PODCAST-Get ready for this episode as we dive right into the very heated topic of “motorcycle only checkpoints” (MOC's). We break it down for the law abiding biker community and whether or not this really affects you as a motorcycle rider. Should this be something of great or little concern and is it going to take place in you area? There is a lot of incorrect information on this issue and we get to the bottom of things here on the Law Abiding Biker Podcast. We bring it to you from a balanced perspective with nothing to gain or lose on the matter, unlike many others reporting on it. This is quite a discussion and you just need to listen in to get the whole scoop.
The American Motorcycle Association has been at the forefront of the battle against motorcycle only checkpoints. Although they make some good arguments, they also say some things that I don't necessarily agree with. They say things like:
“We hope to see laws enacted to end the discriminatory and harmful law enforcement practice of targeting motorcyclists for stops that do nothing to improve the safety of our roads.”
I dissent and believe the AMA is uneducated by blaming motorcycle only checkpoints on “law enforcement”. If the American Motorcycle Association did proper homework they would understand that these sorts of programs are developed well outside law enforcement agencies power and are trickled down to them. In fact, I think it would be fair to say that an overwhelming majority of law enforcement officers that ride motorcycles off duty are totally against motorcycle only checkpoints. Don't get me wrong, I support the AMA, but at times they speak before they completely understand certain matters and make statements like this.
We agree that motorcycle only checkpoints do nothing to improve the safety of our roads, however just don't jump to conclusions and blame it on law enforcement. Properly blame it on the National Highway Traffic Safety Administration (NHTSA), who comes up with some of these ridiculous traffic safety programs and then gives out money to have it carried out by many that don't even believe in it. The NHTSA does have many good traffic safety programs that are very successful, but I believe they need to terminate motorcycle only checkpoints and put our tax money to better use.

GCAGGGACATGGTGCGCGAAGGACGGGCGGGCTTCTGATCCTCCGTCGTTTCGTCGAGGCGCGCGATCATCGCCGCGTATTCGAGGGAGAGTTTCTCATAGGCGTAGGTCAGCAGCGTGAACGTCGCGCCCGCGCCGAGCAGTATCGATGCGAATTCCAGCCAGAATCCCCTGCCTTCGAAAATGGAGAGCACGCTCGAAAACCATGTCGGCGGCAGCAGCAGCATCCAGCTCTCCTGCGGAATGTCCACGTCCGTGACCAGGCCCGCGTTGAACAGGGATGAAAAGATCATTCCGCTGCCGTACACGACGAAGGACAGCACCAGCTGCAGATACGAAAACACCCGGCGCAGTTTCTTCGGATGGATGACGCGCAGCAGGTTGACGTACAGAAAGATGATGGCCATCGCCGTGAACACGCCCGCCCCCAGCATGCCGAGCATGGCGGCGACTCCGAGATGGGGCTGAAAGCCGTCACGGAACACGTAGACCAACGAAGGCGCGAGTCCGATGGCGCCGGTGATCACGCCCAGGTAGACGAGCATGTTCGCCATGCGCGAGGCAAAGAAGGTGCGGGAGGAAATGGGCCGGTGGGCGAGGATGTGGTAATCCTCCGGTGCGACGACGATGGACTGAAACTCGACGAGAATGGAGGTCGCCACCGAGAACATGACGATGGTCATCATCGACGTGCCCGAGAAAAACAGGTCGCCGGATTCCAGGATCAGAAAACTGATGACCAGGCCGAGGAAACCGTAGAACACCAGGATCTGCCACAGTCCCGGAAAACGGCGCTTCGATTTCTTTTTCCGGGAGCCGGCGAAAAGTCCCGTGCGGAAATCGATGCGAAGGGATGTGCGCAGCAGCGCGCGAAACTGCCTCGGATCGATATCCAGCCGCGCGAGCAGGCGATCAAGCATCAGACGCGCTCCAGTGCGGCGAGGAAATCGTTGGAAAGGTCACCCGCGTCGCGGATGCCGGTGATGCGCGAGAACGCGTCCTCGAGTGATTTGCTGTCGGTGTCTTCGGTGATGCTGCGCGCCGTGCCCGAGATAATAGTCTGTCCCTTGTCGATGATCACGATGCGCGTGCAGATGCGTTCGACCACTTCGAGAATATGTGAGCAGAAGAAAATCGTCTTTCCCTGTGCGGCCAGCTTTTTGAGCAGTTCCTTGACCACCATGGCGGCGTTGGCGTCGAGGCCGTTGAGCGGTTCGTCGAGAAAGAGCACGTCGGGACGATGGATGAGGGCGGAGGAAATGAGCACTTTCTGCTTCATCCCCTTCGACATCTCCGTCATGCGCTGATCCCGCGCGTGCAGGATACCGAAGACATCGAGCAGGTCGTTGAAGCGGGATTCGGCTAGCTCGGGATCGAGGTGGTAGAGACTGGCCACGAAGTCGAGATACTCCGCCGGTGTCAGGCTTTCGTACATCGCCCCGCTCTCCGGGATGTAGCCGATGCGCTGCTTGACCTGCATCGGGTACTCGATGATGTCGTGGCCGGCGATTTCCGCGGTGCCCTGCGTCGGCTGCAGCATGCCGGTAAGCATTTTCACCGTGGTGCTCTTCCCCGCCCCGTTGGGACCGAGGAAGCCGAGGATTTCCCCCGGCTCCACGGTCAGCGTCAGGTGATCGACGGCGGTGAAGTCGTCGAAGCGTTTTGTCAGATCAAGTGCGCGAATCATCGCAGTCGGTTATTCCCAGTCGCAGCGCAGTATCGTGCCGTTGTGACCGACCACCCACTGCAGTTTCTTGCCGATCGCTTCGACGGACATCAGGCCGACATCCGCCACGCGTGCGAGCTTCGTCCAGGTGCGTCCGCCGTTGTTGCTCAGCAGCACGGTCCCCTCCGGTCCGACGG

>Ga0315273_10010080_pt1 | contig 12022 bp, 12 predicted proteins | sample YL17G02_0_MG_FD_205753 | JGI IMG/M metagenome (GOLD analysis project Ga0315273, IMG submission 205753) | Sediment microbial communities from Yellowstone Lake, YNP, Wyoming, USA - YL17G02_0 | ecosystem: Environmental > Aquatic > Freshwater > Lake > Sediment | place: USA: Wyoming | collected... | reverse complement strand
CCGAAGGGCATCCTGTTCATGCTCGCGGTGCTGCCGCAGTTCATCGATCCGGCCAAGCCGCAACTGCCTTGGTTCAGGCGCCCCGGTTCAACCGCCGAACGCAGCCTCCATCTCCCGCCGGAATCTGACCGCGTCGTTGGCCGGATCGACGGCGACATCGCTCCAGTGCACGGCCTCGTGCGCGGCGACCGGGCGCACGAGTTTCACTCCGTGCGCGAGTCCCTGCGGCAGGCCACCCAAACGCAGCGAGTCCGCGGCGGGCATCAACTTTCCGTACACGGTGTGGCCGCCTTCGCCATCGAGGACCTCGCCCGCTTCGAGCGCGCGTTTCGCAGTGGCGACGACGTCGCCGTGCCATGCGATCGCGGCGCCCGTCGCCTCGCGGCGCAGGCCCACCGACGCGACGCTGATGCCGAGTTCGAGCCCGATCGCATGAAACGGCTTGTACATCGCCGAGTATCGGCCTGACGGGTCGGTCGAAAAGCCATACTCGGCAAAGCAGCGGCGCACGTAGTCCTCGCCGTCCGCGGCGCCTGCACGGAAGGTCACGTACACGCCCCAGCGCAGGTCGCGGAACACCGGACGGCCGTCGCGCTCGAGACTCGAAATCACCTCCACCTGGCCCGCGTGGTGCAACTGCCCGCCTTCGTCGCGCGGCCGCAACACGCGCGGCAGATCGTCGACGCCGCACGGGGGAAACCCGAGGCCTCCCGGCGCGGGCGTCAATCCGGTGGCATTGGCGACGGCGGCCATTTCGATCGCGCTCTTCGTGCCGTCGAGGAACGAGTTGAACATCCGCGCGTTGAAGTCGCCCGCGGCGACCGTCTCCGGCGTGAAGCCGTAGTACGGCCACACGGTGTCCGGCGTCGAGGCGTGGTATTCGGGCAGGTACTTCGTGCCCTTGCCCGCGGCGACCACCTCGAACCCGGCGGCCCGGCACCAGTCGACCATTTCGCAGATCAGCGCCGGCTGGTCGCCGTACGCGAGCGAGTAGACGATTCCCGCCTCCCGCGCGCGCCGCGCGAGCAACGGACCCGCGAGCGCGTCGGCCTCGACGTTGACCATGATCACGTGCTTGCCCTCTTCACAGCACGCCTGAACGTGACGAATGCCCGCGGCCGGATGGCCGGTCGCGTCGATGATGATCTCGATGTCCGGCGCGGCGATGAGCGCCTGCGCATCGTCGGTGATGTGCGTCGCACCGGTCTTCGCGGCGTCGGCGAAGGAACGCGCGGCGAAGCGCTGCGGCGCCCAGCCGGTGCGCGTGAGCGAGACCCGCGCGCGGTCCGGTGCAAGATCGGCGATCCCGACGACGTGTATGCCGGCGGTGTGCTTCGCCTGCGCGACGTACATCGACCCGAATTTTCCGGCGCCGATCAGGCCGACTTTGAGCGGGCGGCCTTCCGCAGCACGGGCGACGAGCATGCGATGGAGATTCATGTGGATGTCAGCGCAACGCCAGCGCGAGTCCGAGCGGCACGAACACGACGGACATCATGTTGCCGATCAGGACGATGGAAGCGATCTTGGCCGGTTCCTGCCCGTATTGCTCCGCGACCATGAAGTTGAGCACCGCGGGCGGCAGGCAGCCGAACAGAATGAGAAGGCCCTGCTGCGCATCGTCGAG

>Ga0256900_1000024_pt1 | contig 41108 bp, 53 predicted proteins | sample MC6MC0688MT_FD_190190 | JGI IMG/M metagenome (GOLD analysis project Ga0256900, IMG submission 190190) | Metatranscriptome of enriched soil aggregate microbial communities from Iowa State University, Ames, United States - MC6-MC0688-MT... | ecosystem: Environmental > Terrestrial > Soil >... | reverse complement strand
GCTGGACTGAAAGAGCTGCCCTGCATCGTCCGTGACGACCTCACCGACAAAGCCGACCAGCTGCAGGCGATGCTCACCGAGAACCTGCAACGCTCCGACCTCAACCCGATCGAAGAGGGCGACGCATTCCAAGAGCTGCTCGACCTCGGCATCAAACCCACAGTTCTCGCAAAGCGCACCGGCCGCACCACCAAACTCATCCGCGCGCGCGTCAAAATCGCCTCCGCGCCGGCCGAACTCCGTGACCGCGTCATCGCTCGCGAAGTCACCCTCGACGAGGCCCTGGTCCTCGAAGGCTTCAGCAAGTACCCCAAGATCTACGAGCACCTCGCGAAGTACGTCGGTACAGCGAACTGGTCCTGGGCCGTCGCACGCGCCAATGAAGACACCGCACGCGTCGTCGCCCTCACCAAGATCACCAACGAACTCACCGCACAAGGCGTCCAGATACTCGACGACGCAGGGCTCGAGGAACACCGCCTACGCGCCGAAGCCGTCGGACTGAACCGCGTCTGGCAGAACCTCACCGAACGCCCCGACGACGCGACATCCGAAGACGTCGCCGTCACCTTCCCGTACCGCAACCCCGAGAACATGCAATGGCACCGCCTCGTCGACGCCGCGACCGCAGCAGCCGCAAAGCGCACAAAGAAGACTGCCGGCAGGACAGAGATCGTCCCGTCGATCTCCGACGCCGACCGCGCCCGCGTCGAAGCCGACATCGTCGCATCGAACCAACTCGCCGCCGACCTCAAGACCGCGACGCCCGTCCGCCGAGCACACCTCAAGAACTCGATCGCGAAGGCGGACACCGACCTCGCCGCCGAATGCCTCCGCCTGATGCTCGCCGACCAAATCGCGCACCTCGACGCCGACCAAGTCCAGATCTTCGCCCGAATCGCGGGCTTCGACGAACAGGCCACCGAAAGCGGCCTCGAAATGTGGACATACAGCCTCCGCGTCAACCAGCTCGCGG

Lurch and I host this episode and each have 19 years as law enforcement officers in Washington State. We both agree that in those 19 years is is very hard to remember even one motorcycle vs. car collision in which the driver of the car was injured, regardless of who was at fault. We have observed and investigated thousands of collisions to include minor all the way to fatality. The fact of the matter is that motorcyclists are really only causing injury to themselves if a collision is their fault. It is clearly not likely that the driver in a car will be injured from a motorcyclist in our actual field experiences. And it is fair to say that a high percentage of motorcycle collisions on freeways and limited access highways are the fault of the motorcyclist. However, in a city and county environment with side streets, traffic, and obstructions it is fair to say that most motorcycle vs. car collisions are the fault of the motorist. That is just reality of what we see, but I'm sure NHTSA is not too interested in what we have to say.